By Tereza Litsa
There is an increasing need for online content, and both content writers and content marketers know the struggle of constantly seeking the next great post.
It’s not always easy to come up with a content idea that will lead to an interesting post, especially when there’s time pressure or, simply, lack of inspiration.
In order to maintain your productivity and feel inspired for your next post, it is helpful to get organised in advance and create a list of resources and tools that will help you find an idea for your next post.
I’ve compiled just such a list to help you next time you run out of inspiration…
Social media and trending topics
Social media may turn into your primary source of inspiration for your next post’s topic, especially when you know how to organise what you come across from time to time.
Facebook’s saved posts
Facebook introduced the ability to save posts, links, pages, videos back in 2014 and this has significantly changed the way we consume content, both personally and professionally.
By the time you come across an interesting article, all you have to do is save it for future reference.
What makes it special? The fact that we’re all using the most popular social network daily, which means that there are more chances to come across an interesting post (provided that you are already following the right sources that will inspire you accordingly).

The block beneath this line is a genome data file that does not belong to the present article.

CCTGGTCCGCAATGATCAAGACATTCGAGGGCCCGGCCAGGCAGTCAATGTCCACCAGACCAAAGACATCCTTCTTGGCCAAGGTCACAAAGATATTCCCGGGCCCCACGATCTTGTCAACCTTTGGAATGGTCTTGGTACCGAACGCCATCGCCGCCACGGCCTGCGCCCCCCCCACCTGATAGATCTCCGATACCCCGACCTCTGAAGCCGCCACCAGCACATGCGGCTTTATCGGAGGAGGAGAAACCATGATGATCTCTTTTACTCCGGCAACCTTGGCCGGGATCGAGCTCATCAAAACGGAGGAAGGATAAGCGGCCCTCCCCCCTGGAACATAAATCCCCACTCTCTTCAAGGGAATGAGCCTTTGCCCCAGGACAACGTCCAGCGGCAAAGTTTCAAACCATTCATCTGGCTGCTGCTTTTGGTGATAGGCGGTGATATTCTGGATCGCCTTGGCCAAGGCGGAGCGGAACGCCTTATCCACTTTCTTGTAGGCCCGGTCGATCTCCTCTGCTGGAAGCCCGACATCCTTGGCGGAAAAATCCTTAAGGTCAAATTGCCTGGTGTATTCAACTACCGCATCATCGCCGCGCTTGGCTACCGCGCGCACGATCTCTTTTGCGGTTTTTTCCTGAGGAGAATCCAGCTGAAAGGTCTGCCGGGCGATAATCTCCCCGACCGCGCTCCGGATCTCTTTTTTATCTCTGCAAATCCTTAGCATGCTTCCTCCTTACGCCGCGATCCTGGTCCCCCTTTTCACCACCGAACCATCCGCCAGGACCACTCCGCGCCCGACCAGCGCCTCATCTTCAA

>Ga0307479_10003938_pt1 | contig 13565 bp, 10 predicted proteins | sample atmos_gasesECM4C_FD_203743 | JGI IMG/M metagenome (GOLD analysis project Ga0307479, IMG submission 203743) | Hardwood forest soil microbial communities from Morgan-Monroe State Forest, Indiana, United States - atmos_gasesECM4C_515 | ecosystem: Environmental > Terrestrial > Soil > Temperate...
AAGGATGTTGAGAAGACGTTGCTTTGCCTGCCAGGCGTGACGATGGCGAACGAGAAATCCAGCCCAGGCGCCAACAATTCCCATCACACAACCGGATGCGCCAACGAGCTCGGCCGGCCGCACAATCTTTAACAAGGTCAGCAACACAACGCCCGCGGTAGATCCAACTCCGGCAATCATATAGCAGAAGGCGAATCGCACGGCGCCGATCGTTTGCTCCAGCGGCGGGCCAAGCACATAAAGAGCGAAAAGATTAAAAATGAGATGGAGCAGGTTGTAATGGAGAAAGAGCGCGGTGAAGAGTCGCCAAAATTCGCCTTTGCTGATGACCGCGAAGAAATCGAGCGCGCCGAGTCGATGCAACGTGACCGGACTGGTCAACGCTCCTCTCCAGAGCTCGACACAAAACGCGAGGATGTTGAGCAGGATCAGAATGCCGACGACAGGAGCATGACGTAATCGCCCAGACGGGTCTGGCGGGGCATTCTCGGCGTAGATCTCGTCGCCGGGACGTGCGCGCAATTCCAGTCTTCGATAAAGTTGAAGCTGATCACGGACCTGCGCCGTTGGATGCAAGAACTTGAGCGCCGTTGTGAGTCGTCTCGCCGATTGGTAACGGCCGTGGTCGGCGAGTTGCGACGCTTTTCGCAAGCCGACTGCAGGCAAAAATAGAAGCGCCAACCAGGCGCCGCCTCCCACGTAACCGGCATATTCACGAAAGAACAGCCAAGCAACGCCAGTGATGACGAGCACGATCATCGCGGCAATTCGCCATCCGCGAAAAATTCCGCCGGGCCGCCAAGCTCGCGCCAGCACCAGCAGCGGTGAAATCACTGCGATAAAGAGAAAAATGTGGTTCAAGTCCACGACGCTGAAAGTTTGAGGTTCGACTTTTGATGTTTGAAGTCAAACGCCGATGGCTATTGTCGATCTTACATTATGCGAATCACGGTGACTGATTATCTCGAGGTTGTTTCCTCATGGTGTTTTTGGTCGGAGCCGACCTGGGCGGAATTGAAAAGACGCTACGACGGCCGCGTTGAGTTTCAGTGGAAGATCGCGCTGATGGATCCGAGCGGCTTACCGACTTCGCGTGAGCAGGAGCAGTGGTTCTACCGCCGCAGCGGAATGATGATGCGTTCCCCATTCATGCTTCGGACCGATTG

This is probably one of my favourite ways to consume content and it may be very helpful when you’re trying to follow the latest trends in the industries you’re interested in. It serves both as a source of inspiration, but also as an easy way to analyse what your competitors, or other influencers, are writing about.
It might take a while until you create the right lists, but you won’t regret it once you realise how easy it is to keep up with the news.
If you’re still unsure whether this may be helpful for you, feel free to check my list on content marketing to see how the sources (and their tweets) are displayed.
Twitter chats offer useful insights, while they also allow you to join a discussion with other people sharing the same interests with you. Whether you follow your brand’s Twitter chats or join other popular discussions, you might be closer thank you think to your next great topic.
Thanks for all your #ClickZChat answers today – some great insights and examples! pic.twitter.com/UUfItC1zX9
— ClickZ (@ClickZ) March 30, 2016
Twitter likes, formerly known as ‘favourites‘ are an indication of your approval of other people’s posts. However, they may also be used as a way to organise interesting posts, since your Twitter account displays all your likes in one useful list.